(1752 — 1837)

February 9, 2017 // Story


(1752 — 1837)

The Year 1777  Garrettson, about 25 years old
Stirred Up To Seek Perfect Love

“In this circuit I conversed with some deeply experienced Christians, and by their humble

walk and heavenly conversation, I was much stirred up to seek a deeper work of grace; especially
by the experience of sister B_____. I believed there was such a thing as perfect love to be attained
in this world; and I likewise knew I was not in possession of it: I saw a beauty in the doctrine, and
preached it, but it was at a distance.

“Respecting Christian perfection, I believed such a thing to be attainable in this life; I

therefore, both in public and private, contended for it, and had often felt the need of it in my own
soul: but I never had such a view of it in my life as while in this circuit. The Lord, in a very
powerful and sudden manner, gave me to see and feel the need of this blessed work. Every heart
corruption was discovered to me by the blessed Spirit, at the house of that dear afflicted mother in
Israel, Mrs. Y. I have had many sweet moments with that precious family; but she has since gone to
Abraham’s bosom. This discovery was made to me while I was alone in the preachers’ room. I
expected in a few moments to be in eternity; and the cry of my heart was, Lord, save me from
inbred sin. The purity of God, heaven, and the law, with the impurity of my heart, were so
disclosed to my view, that I was humbled in the very dust; and expected never to enter into the
kingdom of heaven without a greater likeness to my blessed Lord. I rejoiced that the cold hand of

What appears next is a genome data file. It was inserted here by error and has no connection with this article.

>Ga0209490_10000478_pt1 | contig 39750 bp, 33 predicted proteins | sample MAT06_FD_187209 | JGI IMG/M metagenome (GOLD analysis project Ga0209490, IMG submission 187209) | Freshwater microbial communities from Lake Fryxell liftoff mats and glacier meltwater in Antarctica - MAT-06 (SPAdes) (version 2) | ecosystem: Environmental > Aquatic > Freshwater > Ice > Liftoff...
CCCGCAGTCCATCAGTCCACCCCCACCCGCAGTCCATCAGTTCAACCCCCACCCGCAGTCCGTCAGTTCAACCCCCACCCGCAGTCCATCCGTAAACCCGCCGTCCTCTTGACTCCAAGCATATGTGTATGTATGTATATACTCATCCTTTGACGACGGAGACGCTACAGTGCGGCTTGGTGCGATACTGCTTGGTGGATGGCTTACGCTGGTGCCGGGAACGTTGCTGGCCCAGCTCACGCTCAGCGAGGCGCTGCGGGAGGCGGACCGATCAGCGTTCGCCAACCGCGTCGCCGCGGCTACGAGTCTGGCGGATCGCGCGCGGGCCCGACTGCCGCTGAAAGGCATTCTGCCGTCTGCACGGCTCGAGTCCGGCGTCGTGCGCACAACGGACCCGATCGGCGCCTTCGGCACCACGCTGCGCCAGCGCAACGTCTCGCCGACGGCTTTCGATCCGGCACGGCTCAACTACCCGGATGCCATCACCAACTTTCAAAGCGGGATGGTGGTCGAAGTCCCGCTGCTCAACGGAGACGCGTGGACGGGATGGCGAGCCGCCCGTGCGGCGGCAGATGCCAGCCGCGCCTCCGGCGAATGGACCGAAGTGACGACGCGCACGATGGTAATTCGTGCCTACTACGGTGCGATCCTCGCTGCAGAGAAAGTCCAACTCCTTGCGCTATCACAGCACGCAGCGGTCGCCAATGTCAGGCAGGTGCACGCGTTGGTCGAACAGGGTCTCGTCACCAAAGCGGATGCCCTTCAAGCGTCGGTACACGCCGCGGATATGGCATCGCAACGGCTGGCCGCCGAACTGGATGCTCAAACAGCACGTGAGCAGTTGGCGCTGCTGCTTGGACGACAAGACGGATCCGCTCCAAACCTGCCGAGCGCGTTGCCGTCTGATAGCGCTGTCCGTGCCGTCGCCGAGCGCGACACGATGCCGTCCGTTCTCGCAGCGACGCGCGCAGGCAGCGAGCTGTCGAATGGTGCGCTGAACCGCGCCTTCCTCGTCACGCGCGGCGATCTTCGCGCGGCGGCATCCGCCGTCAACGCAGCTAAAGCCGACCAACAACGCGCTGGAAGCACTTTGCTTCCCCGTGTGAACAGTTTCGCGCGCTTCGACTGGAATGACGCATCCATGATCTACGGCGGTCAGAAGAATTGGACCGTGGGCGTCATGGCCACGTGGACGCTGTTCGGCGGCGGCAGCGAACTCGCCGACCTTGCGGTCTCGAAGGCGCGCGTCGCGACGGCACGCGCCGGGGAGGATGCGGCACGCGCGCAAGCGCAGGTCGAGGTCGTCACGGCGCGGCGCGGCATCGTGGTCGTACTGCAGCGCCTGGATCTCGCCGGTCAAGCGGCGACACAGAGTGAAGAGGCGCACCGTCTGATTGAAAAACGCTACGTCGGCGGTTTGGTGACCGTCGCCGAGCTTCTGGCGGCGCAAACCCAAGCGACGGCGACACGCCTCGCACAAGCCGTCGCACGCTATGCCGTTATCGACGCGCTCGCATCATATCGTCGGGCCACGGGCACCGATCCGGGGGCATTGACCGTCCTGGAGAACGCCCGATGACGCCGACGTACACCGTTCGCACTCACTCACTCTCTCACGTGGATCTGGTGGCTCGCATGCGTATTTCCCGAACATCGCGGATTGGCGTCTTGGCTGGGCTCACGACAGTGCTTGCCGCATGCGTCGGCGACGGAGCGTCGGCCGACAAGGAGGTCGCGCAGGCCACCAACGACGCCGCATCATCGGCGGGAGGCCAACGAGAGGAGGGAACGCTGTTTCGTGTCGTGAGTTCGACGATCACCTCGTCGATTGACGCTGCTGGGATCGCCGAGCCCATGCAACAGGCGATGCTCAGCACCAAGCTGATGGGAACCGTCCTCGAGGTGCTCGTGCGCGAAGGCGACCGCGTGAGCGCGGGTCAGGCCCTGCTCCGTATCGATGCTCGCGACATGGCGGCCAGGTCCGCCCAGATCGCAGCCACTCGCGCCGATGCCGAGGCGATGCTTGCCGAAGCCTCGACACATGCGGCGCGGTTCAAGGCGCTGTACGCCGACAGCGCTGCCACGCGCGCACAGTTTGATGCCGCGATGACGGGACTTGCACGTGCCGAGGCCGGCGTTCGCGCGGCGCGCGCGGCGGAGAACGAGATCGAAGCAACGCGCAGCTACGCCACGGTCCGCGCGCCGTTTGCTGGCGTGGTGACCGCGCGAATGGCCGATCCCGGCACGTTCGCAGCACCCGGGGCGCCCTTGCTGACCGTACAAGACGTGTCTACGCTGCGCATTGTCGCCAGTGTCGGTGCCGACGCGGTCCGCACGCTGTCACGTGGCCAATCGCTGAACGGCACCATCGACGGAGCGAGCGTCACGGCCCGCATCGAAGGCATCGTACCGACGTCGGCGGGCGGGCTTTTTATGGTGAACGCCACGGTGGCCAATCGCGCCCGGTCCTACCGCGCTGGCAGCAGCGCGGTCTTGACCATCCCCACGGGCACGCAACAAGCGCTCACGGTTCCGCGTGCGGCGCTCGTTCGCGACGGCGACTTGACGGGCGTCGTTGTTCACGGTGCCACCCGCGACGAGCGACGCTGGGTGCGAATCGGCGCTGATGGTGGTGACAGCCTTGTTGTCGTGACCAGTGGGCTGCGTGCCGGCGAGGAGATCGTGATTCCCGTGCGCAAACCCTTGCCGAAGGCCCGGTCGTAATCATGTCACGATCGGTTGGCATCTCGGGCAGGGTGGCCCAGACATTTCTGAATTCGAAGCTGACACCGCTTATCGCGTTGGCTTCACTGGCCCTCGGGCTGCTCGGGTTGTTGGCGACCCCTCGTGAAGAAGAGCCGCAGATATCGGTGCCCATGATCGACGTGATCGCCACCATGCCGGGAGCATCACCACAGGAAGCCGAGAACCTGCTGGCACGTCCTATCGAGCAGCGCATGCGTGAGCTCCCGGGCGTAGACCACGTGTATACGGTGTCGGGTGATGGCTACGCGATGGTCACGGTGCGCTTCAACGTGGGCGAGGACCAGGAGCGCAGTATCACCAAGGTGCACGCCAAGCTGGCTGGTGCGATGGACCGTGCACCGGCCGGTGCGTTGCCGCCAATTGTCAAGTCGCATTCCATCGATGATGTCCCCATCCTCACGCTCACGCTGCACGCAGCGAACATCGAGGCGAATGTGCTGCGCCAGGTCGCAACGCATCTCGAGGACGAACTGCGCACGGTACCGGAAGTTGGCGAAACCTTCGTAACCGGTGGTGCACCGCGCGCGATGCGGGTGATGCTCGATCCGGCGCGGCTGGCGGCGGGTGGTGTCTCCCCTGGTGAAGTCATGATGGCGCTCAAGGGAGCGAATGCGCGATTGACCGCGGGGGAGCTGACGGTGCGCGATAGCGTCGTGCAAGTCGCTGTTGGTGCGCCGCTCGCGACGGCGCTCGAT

death was not upon me. For more than a week an earnest struggle continued in my heart for all the
mind which was in Christ. My appointments were made, or I am apprehensive I should have
declined preaching so pure a Gospel, till the heart corruptions which I felt were washed away.
The enemy strove very hard to rob me of my confidence; but although I was at times brought very
low, yet I did not let go my hold of the dear Redeemer, the witness of my justification, &c.

1777 — Entirely Sanctified, But The Experience Not Claimed


“One day I went to my appointment, and while the people were gathering, I withdrew about

a quarter of a mile from the house, and wrestled with the Lord in prayer: I thought I could not meet
the congregation, unless I was delivered from my inbred sins. However, after the people had
waited about an hour, I went to the house, but my struggle seemed to be at the height. I thought I
would pray with the people and dismiss them. After prayer my Lord gave me this text, ‘Blessed are
the pure in heart, for they shall see God.’ Never had I such freedom before that time, to describe,
1st, the impurity of the heart: 2dly, how it is to be purified: and 3dly, the blessing resulting
therefrom — that they shall see God. While I was speaking of the travail of a soul for purity, all my
inward distress vanished, and I felt a little heaven on earth. I know that the Lord deepened his
work; but I did not claim the witness of ‘perfect love;’ yet my soul was happy from day to day.

1778 — A Comfortable Hope That He Was Sanctified Wholly

“We had a comfortable conference in Leesburg, and May 20, 1778, I set out for my

destined place. After preaching a few sermons, and visiting my old friends and relations, on the
30th of May I crossed the Chesapeake, and in the evening had a delightful opportunity of pressing
the necessity of holiness on the minds of many. Blessed be God! there was a shout in the camp
among our blessed Saviour’s despised followers; and I have no doubt but that the Lord directed my
lot into this part of the work.

“On Sunday I spoke in Kent preaching house with much liberty, and we had a sweet

refreshing season. This was the first Methodist preaching house that was built on this shore. In the
evening I was much drawn out in prayer and self-examination; and felt the sweet beams of the
blessed Spirit, and experienced the bliss of prayer, with a comfortable hope that my Lord had
deepened his work of grace in my heart.